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What it’s like to be a Man?

I have studied nutrition, exercise and supplements for years now. I have done reports and presentations on women in relation to eating disorders and self-image issues. Yet there is one thing in today’s health and fitness world that I just can’t quite figure out yet: men.

Women get most of the attention when it comes to eating disorders, obsessive exercising behaviors and self-image issues. Overall, we are under a lot more pressure to look a certain way or be a certain size. This may explain why in 2001 more than 88 percent of all cosmetic surgeries were performed on women.

The standard for beauty among women in general tends to be a little steeper than it does for men, but that doesn’t mean you guys don’t worry about what you wear, how much you’re lifting or who is watching you — does it? What I want to know is this: what is it that a health-conscious man is self-conscious about?

Do men worry about appearance? The top five surgical cosmetic procedures for men in 2002 were nose reshaping (145,204), liposuction (52,797), eyelid surgery (44,150), hair transplantation (26,501) and ear surgery (21,316) according to the American Society for Aesthetic Plastic Surgery. While woman overwhelmingly outnumber the men when it comes to plastic surgeries, men are signing up, and apparently, noses tend to be their problem area.

Is it just women that worry about what they are going to wear to the gym? Even though we are going for the “just threw this on” look, it takes time to get our ponytails properly placed and find a long-sleeve shirt to wrap around our waist — and don’t even get me started on finding a top. For women with larger breasts, it is hard to find something that will keep it all together when bouncing around on the elliptical machine. For women with smaller breasts, you’ve got to find something thick enough or dark enough to camouflage you when you get cold.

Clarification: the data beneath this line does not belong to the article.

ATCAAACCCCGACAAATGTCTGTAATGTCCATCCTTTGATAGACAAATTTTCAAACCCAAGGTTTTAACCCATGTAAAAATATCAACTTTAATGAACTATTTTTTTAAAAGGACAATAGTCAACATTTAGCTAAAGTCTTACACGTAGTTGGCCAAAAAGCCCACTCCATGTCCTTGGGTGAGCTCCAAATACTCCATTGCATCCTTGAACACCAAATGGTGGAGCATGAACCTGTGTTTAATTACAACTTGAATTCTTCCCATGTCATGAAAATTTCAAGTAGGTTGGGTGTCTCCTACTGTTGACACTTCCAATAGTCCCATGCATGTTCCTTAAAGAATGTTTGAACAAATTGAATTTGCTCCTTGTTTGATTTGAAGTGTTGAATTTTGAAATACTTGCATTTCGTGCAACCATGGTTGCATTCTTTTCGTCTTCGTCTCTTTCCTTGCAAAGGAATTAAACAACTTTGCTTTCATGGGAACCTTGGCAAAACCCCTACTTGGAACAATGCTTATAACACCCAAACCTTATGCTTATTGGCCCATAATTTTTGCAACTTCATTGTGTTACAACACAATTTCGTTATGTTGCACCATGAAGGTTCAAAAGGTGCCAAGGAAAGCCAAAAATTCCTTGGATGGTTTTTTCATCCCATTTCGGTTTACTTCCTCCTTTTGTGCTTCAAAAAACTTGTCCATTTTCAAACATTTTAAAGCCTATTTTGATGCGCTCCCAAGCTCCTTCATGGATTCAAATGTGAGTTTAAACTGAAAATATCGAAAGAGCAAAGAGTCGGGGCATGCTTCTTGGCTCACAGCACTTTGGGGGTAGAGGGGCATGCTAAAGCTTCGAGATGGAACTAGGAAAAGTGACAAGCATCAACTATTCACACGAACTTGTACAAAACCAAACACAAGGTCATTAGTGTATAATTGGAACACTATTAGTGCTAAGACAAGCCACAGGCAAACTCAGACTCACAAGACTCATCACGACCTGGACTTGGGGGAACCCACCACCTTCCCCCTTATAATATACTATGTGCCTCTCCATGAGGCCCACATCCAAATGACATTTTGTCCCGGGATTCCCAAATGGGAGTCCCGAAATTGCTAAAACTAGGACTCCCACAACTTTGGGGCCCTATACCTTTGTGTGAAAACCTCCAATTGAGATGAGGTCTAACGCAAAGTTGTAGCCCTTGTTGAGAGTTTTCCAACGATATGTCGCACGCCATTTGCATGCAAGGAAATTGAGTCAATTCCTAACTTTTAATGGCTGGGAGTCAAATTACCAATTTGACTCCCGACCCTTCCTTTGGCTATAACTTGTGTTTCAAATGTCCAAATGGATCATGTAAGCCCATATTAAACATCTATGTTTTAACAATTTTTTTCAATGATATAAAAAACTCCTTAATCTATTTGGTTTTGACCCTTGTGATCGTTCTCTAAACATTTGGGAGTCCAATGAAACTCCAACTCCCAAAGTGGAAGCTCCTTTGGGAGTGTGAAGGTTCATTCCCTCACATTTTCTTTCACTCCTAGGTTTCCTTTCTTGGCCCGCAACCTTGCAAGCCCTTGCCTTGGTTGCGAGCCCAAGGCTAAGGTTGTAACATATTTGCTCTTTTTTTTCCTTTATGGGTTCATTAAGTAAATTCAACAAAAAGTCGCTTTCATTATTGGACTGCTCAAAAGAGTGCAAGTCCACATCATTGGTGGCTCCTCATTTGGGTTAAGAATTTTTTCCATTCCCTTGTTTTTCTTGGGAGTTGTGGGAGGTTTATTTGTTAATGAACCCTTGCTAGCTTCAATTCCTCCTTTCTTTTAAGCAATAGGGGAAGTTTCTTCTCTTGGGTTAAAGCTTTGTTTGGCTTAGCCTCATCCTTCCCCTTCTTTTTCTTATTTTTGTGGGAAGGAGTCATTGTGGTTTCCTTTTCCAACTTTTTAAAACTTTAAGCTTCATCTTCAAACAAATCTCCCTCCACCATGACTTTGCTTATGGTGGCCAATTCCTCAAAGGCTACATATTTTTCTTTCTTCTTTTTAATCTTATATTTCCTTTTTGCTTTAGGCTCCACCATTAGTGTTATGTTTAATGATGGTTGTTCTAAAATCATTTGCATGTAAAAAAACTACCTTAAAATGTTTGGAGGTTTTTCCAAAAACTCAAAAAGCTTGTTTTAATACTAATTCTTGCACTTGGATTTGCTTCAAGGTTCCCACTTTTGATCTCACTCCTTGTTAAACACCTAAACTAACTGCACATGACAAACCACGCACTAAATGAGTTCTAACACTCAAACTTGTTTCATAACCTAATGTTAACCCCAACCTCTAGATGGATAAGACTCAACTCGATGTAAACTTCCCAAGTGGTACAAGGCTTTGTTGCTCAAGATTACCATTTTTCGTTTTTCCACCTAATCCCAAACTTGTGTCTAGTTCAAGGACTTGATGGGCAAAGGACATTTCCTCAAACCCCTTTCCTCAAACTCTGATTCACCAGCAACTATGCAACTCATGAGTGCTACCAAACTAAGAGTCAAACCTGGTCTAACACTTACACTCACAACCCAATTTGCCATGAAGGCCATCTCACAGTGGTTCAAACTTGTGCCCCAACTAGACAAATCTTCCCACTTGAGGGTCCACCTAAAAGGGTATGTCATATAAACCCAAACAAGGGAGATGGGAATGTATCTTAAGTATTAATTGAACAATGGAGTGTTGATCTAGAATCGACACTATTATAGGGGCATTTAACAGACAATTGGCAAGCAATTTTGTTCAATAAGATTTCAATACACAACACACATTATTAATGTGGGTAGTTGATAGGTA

Yes, women worry about what to wear or what not to wear when heading to the gym. How about the men? Do you guys really just throw on any old shirt, or do you only like to wear name-brand shirts like Nike or NFL apparel? What about the guys with their sleeves cut off? Ever debate whether your biceps are big enough for cut sleeves or is that strictly done for comfort?

One anonymous USF graduate said it took him time to get ready for the gym. “When I was really into my working out, I would be in there five days a week at least, and I always had to iron my shirts, even if they didn’t need it. Also, depending on the shirt, sometimes I would throw it in the dryer to make it a little more snug on me and show off my pecs a little better.”

If gym clothes aren’t an issue for you, maybe weight is. In the United States, conservative estimates indicate that after puberty, 1 million boys and men are struggling with eating disorders including anorexia, bulimia, binge eating disorder or borderline conditions. So at least a million men worry about their weight, but I bet a lot more than that worry about the weight they are lifting. Do you care if you have to do bicep curls next to a guy that could probably use you as his barbell? Is it worth reverting back to another set of squats until he moves on to the next exercise? If you aren’t competitive with other men, are you embarrassed when another woman is lifting the same size dumbbells you just re-racked?

I am speaking out in honest ignorance of what it’s like to be a guy. I could write endless articles on women and the physical pressures society places on us, but when it comes to men I draw a blank. Men, send me your thoughts, answer my questions and lend me some insight on what it’s like to be a man in today’s physically focused world. Do you worry about not being cut enough, strong enough or big enough? Do you compare yourselves to the Muscle and Fitness cover models, or do you even think about these things? Is being a guy really as easy as it seems, or is there a self-conscious side to you all that is disguised under your cool, calm exteriors?

Send your responses to talkhealth@hotmail.com with Men vs. Women in the subject line. Your response can be printed anonymously at your request.